Characteristics of the study population
There were 96 patients from China in the training dataset and 43 patients from Iran in the test dataset. The mean age of patients in the training and test datasets were 63.47 and 63.37 years, respectively. The patients in the two datasets differ in several characteristics at the time of admission (Table 1). In total, 49 (51%) male patients in the training and 30 (69.8%) male patients in the test dataset (P=0.039). There were more patients with fever (89.6% versus 46.5%), fatigue (89.6% versus 42.2%) and diarrhea (20.8% versus 2.3%) in the training dataset compared to those in test dataset. in addition, patients in the training dataset had faster respiratory rates (27.24 versus 22.76) than those in the test dataset. The proportion of deaths in the two data sets (32.3% versus 30.2%) was roughly the same.
Figure 2 shows the results from information gain ranking, the top 8 of the available 60 variables (LDH, NE, SaO2, LY, NLR, CKMB, D-dimer, and CRP) were selected for modeling according to the criteria (information gain > 0.2). As shown in Supplementary Figure 1A, LDH, NE, SaO2, NLR, CKMB, D-dimer, and CRP were significantly higher and LY was lower in the severe patients who died during hospitalization compared to patients who did not die.
Derivation and validation of NSL model and NL model
When used individually to predict the risk of death, AUCs of top 8 ranked variables range from 0.763 to 0.880, sensitivities range from 73% to 100%, and specificities range from 51% to 88% (Table 2). Each of these indicators had a good prediction ability for the risk of death, but there were some exceptions, such as some patients with normal indicators who also died during hospitalization, so integrated prediction models were needed to reduce the defects of a single indicator in predicting death risk.
In the modeling, we tried to use as few variables as possible to facilitate clinical application. Because the NE and LY had a reciprocal relationship and integrated models were based on the logistic regression method, we established three model groups depending on whether the NE, LY, or neutrophils/lymphocytes ratio (NLR) was added to the model. AUCs of all integrated models range from 0.903 to 0.948, sensitivities range from 77% to 97%, and specificities range from 77% to 97% (Table 2). Integrated model, combining all top 8 variables (AUC 0.945; sensitivity 97% and specificity 83%), the NSL model, combining top 3 variables (AUC 0.932; sensitivity 97% and specificity 78%; Supplementary Figure 1B), and NL model combining NE and LDH (AUC 0.903; sensitivity 94% and specificity 82%; Supplementary Figure 1B) had High sensitivity and specificity in predicting the risk of death. Considering the need for convenient clinical application and the regions with backward medical care level, we selected the NSL model and NL model for validation in the test dataset. NL model could be used in regions where patients’ SaO2 cannot be tested.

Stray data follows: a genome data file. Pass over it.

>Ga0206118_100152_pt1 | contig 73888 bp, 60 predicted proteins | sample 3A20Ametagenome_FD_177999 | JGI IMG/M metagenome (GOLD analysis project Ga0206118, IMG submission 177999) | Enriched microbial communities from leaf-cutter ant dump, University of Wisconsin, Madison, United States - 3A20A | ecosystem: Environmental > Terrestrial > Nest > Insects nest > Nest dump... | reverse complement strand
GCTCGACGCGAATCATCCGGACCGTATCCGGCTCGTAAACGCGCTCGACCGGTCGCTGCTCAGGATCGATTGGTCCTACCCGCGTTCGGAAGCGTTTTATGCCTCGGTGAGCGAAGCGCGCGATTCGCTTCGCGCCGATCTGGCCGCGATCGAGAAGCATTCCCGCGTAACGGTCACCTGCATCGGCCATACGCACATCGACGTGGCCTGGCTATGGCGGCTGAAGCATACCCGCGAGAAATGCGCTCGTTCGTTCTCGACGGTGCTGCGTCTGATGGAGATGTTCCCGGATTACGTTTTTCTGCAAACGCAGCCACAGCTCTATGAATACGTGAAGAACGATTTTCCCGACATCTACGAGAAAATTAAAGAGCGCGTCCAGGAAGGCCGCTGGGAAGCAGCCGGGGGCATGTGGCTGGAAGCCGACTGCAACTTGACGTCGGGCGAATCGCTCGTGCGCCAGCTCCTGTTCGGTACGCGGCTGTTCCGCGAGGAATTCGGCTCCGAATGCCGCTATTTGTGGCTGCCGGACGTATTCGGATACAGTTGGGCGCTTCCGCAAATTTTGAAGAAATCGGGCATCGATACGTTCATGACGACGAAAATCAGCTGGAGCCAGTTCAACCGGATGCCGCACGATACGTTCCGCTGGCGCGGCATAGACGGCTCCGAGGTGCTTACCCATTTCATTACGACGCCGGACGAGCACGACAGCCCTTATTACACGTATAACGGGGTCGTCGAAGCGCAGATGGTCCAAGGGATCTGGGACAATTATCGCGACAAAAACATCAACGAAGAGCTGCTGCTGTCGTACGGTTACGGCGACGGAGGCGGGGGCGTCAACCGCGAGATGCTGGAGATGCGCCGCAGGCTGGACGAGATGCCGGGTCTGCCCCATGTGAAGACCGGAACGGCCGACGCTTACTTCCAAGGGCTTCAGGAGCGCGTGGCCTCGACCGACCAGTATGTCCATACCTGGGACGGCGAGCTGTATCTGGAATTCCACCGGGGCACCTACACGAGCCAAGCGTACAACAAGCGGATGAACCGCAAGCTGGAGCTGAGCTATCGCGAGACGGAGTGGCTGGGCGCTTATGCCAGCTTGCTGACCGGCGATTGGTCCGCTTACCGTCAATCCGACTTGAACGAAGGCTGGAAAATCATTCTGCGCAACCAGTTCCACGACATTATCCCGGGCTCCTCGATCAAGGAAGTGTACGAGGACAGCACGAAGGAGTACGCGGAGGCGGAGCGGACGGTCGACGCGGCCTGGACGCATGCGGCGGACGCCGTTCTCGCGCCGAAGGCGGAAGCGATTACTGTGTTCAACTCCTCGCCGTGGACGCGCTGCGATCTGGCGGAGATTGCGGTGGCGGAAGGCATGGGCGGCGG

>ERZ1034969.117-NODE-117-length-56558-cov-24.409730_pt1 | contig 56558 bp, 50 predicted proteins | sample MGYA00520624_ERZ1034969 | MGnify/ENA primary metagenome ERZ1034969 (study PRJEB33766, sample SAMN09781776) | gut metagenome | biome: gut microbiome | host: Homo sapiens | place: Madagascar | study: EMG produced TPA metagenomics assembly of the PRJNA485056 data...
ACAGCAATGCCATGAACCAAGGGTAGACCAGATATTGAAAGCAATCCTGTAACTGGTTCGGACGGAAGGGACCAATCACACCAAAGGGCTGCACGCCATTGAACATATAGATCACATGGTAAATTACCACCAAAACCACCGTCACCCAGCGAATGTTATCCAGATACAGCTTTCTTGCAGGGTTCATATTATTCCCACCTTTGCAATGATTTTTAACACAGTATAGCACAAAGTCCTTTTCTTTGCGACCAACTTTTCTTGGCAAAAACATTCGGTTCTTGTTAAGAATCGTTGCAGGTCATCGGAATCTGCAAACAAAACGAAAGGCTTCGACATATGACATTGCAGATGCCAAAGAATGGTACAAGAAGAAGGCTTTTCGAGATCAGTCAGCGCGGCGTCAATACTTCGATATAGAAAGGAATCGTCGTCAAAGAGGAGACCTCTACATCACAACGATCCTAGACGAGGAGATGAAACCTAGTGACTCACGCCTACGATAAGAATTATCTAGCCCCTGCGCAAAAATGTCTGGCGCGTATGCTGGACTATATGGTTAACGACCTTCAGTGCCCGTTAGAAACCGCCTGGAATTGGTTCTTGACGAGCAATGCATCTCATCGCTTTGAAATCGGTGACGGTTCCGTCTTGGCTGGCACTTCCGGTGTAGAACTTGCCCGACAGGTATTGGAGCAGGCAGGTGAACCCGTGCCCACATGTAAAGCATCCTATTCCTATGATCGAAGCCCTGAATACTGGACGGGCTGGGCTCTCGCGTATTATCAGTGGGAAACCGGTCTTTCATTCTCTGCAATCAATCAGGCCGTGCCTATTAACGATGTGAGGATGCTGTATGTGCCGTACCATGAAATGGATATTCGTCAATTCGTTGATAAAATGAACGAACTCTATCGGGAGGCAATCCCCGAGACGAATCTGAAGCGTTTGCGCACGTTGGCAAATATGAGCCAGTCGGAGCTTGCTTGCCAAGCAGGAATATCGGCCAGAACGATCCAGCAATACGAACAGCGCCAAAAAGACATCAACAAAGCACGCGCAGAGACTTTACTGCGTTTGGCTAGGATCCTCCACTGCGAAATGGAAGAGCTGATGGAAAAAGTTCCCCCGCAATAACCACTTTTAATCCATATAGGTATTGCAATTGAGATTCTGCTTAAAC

Compared with the training dataset, NSL model (AUC 0.910; sensitivity 92% and specificity 96%) and NL model (AUC 0.871; sensitivity 92% and specificity 82%) provided similarly accurate predictability of in-hospital death in the test dataset (Table 2 and Supplementary Figure 1C).
Nomogram prediction for in-hospital death of severe patients
In order for clinicians to easily calculate the risk of mortality using the NSL model or NL model, we created two nomograms to provide graphical depictions of all indicators in the NSL model and NL model, respectively (Figure 3A,B). In both the training and test datasets, the calibration plots of nomograms were consistent between the predicted risk and the observed probability of death (Figure 3C-F). The Hosmer–Lemeshow tests for NSL model and NL model were not significant (P=0.47 and P=0.45), suggesting the NSL model and NL model were correctly specified for the prediction of in-hospital death from COVID-19.
Development of risk scoring system for predicting in-hospital death
In addition to providing a nomogram to help clinicians predict the mortality risk of severe patients, we also developed two risk scoring systems based on NSL model and NL model. As shown in Table 3, simple point systems were developed based on the logistic regression coefficients (Supplementary Table 1). and reference values for each significant risk factor (Table 3). The NSL risk score included NE (16 points), SaO2 (9 points), and LDH (9 points). The total points ranged from 0 to 34. With an increasing total points, the risk of death increased. Points of 0–13 were associated with a less than 10% risk of death and points of 14-20 with a 10–50% risk of death. Finally, points above 20 were associated with an extremely high risk of death over 50%. The cut-off of the NSL risk score for the prediction of death in training dataset is 15 (sensitivity 94% and specificity 82%, Supplementary Table 2). The AUCs of the NSL risk score were 0.928 and 0.901 in the training and test dataset, respectively. In addition, the NL risk score included NE (16 points) and LDH (9 points). The score ranged from 0 to 25. The AUCs of the NL risk score were 0.895 and 0.857 in the training and test dataset, respectively. Points of 0–9 were associated with a less than 10% risk of death, points of 10-15 with a 10–50% risk of death, and points above 16 were associated with an extremely high risk of death over 50%. The cut-off of the NL risk score for the prediction of death in training dataset is 12 (sensitivity 94% and specificity 75%, Supplementary Table 2). In clinical practice, clinicians can calculate the risk scores of each patient at admission based on the points provided in Table 3 and Table 4.